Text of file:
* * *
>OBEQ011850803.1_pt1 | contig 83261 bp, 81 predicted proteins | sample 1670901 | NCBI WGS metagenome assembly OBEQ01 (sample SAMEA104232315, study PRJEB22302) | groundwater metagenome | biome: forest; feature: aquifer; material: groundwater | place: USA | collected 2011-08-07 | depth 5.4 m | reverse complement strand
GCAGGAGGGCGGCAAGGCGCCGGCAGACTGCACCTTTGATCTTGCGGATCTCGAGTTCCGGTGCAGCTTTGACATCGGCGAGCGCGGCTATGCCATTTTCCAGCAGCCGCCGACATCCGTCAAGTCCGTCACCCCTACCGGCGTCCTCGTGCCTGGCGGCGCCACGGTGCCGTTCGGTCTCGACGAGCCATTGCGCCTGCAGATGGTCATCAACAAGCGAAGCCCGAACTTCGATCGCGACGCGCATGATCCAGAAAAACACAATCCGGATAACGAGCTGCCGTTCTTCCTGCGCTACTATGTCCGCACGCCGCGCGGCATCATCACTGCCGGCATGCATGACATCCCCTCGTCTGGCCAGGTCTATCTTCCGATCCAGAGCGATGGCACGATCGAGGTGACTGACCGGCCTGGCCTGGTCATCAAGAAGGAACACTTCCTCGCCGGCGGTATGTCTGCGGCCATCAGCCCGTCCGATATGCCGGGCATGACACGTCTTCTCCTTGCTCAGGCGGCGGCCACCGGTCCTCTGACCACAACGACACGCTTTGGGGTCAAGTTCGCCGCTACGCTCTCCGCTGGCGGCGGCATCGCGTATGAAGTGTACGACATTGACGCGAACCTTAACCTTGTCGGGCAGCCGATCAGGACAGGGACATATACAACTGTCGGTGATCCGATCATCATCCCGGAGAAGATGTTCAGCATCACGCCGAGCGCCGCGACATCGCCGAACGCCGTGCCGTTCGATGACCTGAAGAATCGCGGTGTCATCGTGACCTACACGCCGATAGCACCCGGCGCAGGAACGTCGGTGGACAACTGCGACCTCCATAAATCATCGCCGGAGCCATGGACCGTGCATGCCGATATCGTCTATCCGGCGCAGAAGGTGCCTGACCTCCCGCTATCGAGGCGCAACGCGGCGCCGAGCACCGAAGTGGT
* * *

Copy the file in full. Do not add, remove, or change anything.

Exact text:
>OBEQ011850803.1_pt1 | contig 83261 bp, 81 predicted proteins | sample 1670901 | NCBI WGS metagenome assembly OBEQ01 (sample SAMEA104232315, study PRJEB22302) | groundwater metagenome | biome: forest; feature: aquifer; material: groundwater | place: USA | collected 2011-08-07 | depth 5.4 m | reverse complement strand
GCAGGAGGGCGGCAAGGCGCCGGCAGACTGCACCTTTGATCTTGCGGATCTCGAGTTCCGGTGCAGCTTTGACATCGGCGAGCGCGGCTATGCCATTTTCCAGCAGCCGCCGACATCCGTCAAGTCCGTCACCCCTACCGGCGTCCTCGTGCCTGGCGGCGCCACGGTGCCGTTCGGTCTCGACGAGCCATTGCGCCTGCAGATGGTCATCAACAAGCGAAGCCCGAACTTCGATCGCGACGCGCATGATCCAGAAAAACACAATCCGGATAACGAGCTGCCGTTCTTCCTGCGCTACTATGTCCGCACGCCGCGCGGCATCATCACTGCCGGCATGCATGACATCCCCTCGTCTGGCCAGGTCTATCTTCCGATCCAGAGCGATGGCACGATCGAGGTGACTGACCGGCCTGGCCTGGTCATCAAGAAGGAACACTTCCTCGCCGGCGGTATGTCTGCGGCCATCAGCCCGTCCGATATGCCGGGCATGACACGTCTTCTCCTTGCTCAGGCGGCGGCCACCGGTCCTCTGACCACAACGACACGCTTTGGGGTCAAGTTCGCCGCTACGCTCTCCGCTGGCGGCGGCATCGCGTATGAAGTGTACGACATTGACGCGAACCTTAACCTTGTCGGGCAGCCGATCAGGACAGGGACATATACAACTGTCGGTGATCCGATCATCATCCCGGAGAAGATGTTCAGCATCACGCCGAGCGCCGCGACATCGCCGAACGCCGTGCCGTTCGATGACCTGAAGAATCGCGGTGTCATCGTGACCTACACGCCGATAGCACCCGGCGCAGGAACGTCGGTGGACAACTGCGACCTCCATAAATCATCGCCGGAGCCATGGACCGTGCATGCCGATATCGTCTATCCGGCGCAGAAGGTGCCTGACCTCCCGCTATCGAGGCGCAACGCGGCGCCGAGCACCGAAGTGGT